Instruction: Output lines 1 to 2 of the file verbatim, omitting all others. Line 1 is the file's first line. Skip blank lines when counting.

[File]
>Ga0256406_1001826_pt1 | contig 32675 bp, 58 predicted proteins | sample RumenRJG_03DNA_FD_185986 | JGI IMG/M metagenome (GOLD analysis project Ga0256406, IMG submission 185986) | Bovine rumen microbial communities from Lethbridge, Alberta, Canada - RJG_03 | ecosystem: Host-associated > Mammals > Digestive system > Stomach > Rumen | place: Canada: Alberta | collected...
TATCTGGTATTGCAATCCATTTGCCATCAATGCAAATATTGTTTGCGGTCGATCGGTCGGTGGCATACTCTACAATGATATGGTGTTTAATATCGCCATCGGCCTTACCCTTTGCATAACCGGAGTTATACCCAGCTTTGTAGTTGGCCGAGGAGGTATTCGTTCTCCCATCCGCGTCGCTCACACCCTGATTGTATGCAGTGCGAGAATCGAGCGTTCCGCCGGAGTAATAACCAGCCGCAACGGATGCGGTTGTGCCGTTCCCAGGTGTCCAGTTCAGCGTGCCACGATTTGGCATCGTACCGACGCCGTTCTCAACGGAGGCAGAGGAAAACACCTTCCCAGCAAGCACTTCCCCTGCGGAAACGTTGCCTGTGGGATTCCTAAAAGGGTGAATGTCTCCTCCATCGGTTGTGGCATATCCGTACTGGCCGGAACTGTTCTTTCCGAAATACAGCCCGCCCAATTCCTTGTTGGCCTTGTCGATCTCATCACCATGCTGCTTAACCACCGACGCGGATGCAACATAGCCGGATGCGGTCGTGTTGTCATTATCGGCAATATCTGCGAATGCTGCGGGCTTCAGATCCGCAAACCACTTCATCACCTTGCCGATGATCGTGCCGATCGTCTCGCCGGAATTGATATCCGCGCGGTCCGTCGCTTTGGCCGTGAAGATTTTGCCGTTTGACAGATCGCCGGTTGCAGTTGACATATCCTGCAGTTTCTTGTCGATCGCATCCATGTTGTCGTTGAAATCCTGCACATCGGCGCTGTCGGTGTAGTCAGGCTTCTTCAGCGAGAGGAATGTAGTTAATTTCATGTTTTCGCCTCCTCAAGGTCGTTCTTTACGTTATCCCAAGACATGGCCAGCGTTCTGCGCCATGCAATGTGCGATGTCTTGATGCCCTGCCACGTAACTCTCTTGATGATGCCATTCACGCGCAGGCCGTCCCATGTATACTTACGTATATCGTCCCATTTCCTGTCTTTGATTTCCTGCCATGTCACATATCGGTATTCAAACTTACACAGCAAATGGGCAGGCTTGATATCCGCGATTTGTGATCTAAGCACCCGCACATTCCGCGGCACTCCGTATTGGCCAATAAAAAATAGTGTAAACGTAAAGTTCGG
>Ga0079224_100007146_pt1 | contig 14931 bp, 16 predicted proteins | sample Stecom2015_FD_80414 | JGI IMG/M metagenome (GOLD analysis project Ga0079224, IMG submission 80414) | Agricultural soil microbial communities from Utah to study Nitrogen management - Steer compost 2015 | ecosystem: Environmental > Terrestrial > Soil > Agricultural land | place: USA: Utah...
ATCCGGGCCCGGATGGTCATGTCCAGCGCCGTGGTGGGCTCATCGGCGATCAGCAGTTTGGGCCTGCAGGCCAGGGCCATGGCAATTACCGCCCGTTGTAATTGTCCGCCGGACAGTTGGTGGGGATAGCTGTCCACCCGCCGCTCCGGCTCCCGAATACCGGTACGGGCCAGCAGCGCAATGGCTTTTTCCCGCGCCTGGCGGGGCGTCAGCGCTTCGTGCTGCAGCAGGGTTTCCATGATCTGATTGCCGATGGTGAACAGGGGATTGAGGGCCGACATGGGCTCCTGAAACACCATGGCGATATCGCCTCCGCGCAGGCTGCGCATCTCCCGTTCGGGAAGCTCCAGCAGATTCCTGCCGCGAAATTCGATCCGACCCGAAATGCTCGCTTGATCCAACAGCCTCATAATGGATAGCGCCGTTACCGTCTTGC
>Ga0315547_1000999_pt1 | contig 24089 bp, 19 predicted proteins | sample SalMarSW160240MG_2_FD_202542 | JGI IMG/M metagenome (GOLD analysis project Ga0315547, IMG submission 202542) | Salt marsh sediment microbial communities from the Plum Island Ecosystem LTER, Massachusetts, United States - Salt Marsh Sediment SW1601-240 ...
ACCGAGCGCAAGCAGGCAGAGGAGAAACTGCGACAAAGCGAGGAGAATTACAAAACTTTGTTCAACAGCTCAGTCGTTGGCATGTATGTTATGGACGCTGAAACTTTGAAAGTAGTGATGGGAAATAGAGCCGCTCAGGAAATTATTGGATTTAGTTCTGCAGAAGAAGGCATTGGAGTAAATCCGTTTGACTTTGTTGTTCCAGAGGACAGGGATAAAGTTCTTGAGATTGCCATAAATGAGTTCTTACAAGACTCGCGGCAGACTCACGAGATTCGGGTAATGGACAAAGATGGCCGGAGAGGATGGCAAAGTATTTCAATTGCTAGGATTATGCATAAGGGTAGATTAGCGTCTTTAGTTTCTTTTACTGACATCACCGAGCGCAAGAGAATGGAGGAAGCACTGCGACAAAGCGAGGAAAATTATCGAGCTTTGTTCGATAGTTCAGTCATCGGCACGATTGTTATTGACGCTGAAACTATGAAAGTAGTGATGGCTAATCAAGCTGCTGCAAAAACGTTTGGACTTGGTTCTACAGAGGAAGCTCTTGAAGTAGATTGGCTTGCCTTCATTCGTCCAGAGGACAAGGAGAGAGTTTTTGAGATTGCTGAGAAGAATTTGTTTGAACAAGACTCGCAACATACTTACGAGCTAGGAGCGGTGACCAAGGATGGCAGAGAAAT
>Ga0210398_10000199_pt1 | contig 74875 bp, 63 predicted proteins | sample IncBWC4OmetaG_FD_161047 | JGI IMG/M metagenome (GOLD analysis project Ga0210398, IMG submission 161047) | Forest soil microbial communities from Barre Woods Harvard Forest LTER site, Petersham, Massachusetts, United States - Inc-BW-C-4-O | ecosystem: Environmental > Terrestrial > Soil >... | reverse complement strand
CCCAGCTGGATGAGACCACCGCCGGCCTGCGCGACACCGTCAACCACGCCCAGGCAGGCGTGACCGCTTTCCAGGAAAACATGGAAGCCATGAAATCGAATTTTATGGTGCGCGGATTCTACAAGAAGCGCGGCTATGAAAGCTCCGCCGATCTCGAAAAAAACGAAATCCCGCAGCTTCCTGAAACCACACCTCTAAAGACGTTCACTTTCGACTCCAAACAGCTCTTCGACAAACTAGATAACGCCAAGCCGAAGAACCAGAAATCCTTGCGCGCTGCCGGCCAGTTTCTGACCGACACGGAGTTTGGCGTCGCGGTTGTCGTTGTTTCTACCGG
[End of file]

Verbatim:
>Ga0256406_1001826_pt1 | contig 32675 bp, 58 predicted proteins | sample RumenRJG_03DNA_FD_185986 | JGI IMG/M metagenome (GOLD analysis project Ga0256406, IMG submission 185986) | Bovine rumen microbial communities from Lethbridge, Alberta, Canada - RJG_03 | ecosystem: Host-associated > Mammals > Digestive system > Stomach > Rumen | place: Canada: Alberta | collected...
TATCTGGTATTGCAATCCATTTGCCATCAATGCAAATATTGTTTGCGGTCGATCGGTCGGTGGCATACTCTACAATGATATGGTGTTTAATATCGCCATCGGCCTTACCCTTTGCATAACCGGAGTTATACCCAGCTTTGTAGTTGGCCGAGGAGGTATTCGTTCTCCCATCCGCGTCGCTCACACCCTGATTGTATGCAGTGCGAGAATCGAGCGTTCCGCCGGAGTAATAACCAGCCGCAACGGATGCGGTTGTGCCGTTCCCAGGTGTCCAGTTCAGCGTGCCACGATTTGGCATCGTACCGACGCCGTTCTCAACGGAGGCAGAGGAAAACACCTTCCCAGCAAGCACTTCCCCTGCGGAAACGTTGCCTGTGGGATTCCTAAAAGGGTGAATGTCTCCTCCATCGGTTGTGGCATATCCGTACTGGCCGGAACTGTTCTTTCCGAAATACAGCCCGCCCAATTCCTTGTTGGCCTTGTCGATCTCATCACCATGCTGCTTAACCACCGACGCGGATGCAACATAGCCGGATGCGGTCGTGTTGTCATTATCGGCAATATCTGCGAATGCTGCGGGCTTCAGATCCGCAAACCACTTCATCACCTTGCCGATGATCGTGCCGATCGTCTCGCCGGAATTGATATCCGCGCGGTCCGTCGCTTTGGCCGTGAAGATTTTGCCGTTTGACAGATCGCCGGTTGCAGTTGACATATCCTGCAGTTTCTTGTCGATCGCATCCATGTTGTCGTTGAAATCCTGCACATCGGCGCTGTCGGTGTAGTCAGGCTTCTTCAGCGAGAGGAATGTAGTTAATTTCATGTTTTCGCCTCCTCAAGGTCGTTCTTTACGTTATCCCAAGACATGGCCAGCGTTCTGCGCCATGCAATGTGCGATGTCTTGATGCCCTGCCACGTAACTCTCTTGATGATGCCATTCACGCGCAGGCCGTCCCATGTATACTTACGTATATCGTCCCATTTCCTGTCTTTGATTTCCTGCCATGTCACATATCGGTATTCAAACTTACACAGCAAATGGGCAGGCTTGATATCCGCGATTTGTGATCTAAGCACCCGCACATTCCGCGGCACTCCGTATTGGCCAATAAAAAATAGTGTAAACGTAAAGTTCGG